HBS Case Review: Mt. Everest Case Study
The case of Mt. Everest focuses on two commercial expeditions, Adventure Consultants and Mountain Madness, and the tragic event on May 10, 1996. These two commercial expeditions were lead by Rob Hall and Scott Fischer, and were consisted of 20 members. Both leaders were experienced climbers, but due to several factors, the expedition resulted into five deaths including Hall and Fischer. The event has thought managers to evaluate the importance of leadership together with its internal and external factors that managers should consider to survive in the high risk business world.
Case Study Questions
1) Why did this tragedy occur and what are the root causes of this disaster?
The Mt. Everest tragedy occurred because of problems resulting from the relationship of cognitive bias, psychological safety, and complex system theory together with the specific leadership styles and team beliefs that were present with the people involved.
Cognitive bias is “a pattern of deviation in judgment that occurs in particular situations, which may sometimes lead to perceptual distortion, inaccurate judgment, illogical interpretation, or what is broadly called irrationality” (Wikipedia). In the case of Mt. Everest, irrationality was present throughout the members, including the leaders. For instance, Hansen’s statement “I’ve put too much of myself into this mountain to quit now, without giving it everything I’ve got” (Roberto and Carioggia, p.9) and Weather’s insistent in continuing to climb the mountain in spite of his one eye being completely blurred are both evidence of perceptual distortion. Another example is the knowledge of both Fischer and Hall regarding the strict “Two O’clock Rule” but both failed to implement it, showing inaccurate judgment. Finally, illogical interpretation of recent good weather on the mountain as something that will continue was irrational. These cognitive biases resulted in poor judgment and contributed to the failure of the team.
Psychological safety is “a shared belief held by members of a team that the team is safe for interpersonal risk taking” (JSTOR). The team members of the Mt. Everest showed lack of psychological safety throughout the members. Boukreeve from the Mountain Madness team showed this weakness with his concerns regarding his team’s overall level of readiness. Krakauer’s lack of trust towards his members was also evident with his statement, “For the most part I attributed my growing unease to the fact that I’d never climbed as a member of such a large group—a group of complete strangers, no less” (Roberto and Carioggia, p.5). The absence of psychological safety failed the teams to learn from each other, which weakened their performance and prevented them to create good relationship as a team.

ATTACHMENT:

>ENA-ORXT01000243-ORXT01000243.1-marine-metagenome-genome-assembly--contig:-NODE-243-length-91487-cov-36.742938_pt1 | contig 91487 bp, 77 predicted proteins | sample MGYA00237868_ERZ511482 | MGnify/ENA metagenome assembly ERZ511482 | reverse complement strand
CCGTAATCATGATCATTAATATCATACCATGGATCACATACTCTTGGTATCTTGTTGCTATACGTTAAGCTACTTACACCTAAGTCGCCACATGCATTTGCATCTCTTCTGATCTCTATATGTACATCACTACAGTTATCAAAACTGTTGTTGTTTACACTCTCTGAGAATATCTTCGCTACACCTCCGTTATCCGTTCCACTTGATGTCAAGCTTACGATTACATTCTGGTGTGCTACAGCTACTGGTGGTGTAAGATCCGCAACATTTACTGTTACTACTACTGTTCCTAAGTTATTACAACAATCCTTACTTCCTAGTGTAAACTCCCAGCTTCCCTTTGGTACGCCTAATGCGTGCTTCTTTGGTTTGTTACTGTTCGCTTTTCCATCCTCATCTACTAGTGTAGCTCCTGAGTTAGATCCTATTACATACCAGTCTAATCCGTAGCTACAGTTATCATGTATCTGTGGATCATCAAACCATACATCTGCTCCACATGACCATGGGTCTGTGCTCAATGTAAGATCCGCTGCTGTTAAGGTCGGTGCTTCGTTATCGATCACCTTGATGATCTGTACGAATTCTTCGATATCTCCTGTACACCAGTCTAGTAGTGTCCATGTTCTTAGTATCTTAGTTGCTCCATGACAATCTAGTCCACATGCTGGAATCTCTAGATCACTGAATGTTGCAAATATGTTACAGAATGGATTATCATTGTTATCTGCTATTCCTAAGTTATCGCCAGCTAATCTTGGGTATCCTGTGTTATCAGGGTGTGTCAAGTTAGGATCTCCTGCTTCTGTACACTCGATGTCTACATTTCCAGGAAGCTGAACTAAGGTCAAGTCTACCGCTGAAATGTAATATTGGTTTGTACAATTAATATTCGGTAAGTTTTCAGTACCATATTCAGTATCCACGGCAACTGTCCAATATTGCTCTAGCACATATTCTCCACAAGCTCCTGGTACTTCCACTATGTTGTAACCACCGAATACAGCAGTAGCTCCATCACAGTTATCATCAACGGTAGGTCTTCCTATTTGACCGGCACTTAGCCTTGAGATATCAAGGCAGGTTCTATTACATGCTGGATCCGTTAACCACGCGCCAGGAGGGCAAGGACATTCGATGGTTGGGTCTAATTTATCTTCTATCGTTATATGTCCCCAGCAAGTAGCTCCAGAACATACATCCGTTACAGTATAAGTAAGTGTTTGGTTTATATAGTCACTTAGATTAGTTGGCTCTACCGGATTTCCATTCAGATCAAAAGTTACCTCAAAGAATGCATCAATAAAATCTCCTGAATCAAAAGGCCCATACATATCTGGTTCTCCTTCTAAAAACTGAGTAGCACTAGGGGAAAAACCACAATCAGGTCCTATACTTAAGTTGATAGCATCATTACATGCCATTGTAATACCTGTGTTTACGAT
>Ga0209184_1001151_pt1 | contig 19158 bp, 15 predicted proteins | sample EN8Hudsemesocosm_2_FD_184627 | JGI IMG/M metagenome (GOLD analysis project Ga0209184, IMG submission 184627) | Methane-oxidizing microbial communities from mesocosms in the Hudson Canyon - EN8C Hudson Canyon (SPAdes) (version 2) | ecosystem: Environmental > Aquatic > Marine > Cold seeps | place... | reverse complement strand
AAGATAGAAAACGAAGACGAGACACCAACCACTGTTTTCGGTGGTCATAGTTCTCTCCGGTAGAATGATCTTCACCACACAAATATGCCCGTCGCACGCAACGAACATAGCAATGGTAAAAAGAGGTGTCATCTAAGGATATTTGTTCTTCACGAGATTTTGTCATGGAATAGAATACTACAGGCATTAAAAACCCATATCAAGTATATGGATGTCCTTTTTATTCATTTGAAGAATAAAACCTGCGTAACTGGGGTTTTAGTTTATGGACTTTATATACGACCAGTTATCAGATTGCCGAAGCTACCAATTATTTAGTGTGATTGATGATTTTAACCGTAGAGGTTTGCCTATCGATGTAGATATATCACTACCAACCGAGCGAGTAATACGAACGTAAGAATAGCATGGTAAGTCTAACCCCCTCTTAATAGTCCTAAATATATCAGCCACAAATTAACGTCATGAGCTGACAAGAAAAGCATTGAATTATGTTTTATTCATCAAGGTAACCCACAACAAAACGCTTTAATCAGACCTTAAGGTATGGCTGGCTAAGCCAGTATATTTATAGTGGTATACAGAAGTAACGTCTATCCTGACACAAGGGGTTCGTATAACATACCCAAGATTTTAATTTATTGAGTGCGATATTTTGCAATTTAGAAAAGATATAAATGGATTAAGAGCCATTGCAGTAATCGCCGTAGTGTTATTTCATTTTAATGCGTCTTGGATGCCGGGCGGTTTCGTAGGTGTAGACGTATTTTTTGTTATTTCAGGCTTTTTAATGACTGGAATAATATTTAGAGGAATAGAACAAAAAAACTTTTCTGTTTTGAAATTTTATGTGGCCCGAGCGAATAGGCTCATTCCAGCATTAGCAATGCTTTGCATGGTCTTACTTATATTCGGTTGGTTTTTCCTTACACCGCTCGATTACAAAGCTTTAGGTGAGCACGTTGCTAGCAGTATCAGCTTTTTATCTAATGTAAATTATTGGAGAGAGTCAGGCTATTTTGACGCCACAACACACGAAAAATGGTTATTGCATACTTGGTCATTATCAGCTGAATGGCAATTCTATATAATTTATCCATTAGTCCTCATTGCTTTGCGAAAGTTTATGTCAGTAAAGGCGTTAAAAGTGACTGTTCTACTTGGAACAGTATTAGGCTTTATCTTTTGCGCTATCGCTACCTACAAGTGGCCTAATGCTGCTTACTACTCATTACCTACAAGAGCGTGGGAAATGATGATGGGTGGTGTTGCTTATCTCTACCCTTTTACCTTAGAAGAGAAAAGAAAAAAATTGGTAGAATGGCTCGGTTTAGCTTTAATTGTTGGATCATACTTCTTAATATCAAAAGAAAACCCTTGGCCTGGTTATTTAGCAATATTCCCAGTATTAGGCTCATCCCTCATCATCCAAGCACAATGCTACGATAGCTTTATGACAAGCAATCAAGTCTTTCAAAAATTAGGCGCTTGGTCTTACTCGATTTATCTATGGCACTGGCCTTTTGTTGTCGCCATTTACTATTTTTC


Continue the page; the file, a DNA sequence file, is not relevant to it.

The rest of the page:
Complex System Theory
The tragedy of Mt. Everest is not a result of one single mistake, but rather a result of multiple complex failures. This complexity is almost like a chain reaction that worsens the situation. Using Hall’s team as an example, problems started appearing before the team even started their expedition. First, the problem with the Russian boarder customs delayed the oxygen delivery. Second, a charter plane stalled the high-altitude tent delivery. Then the situation was worsened with the bad weather and conflict with the Nepali’s demand for a large wage increase. Another issue was the mistaken assumption by both Hall and Fischer of another team, the Montenegrin team, installing enough rope for the entire path to the summit. This was also worsened with the leadership style of Hall insisting that all clients should wait for the guides before proceeding. This safety procedure also slowed the team’s progression. All these events contributed to one large crisis that deteriorated as the team tried to reach the summit.
Cognitive Bias, Psychological Safety, and...
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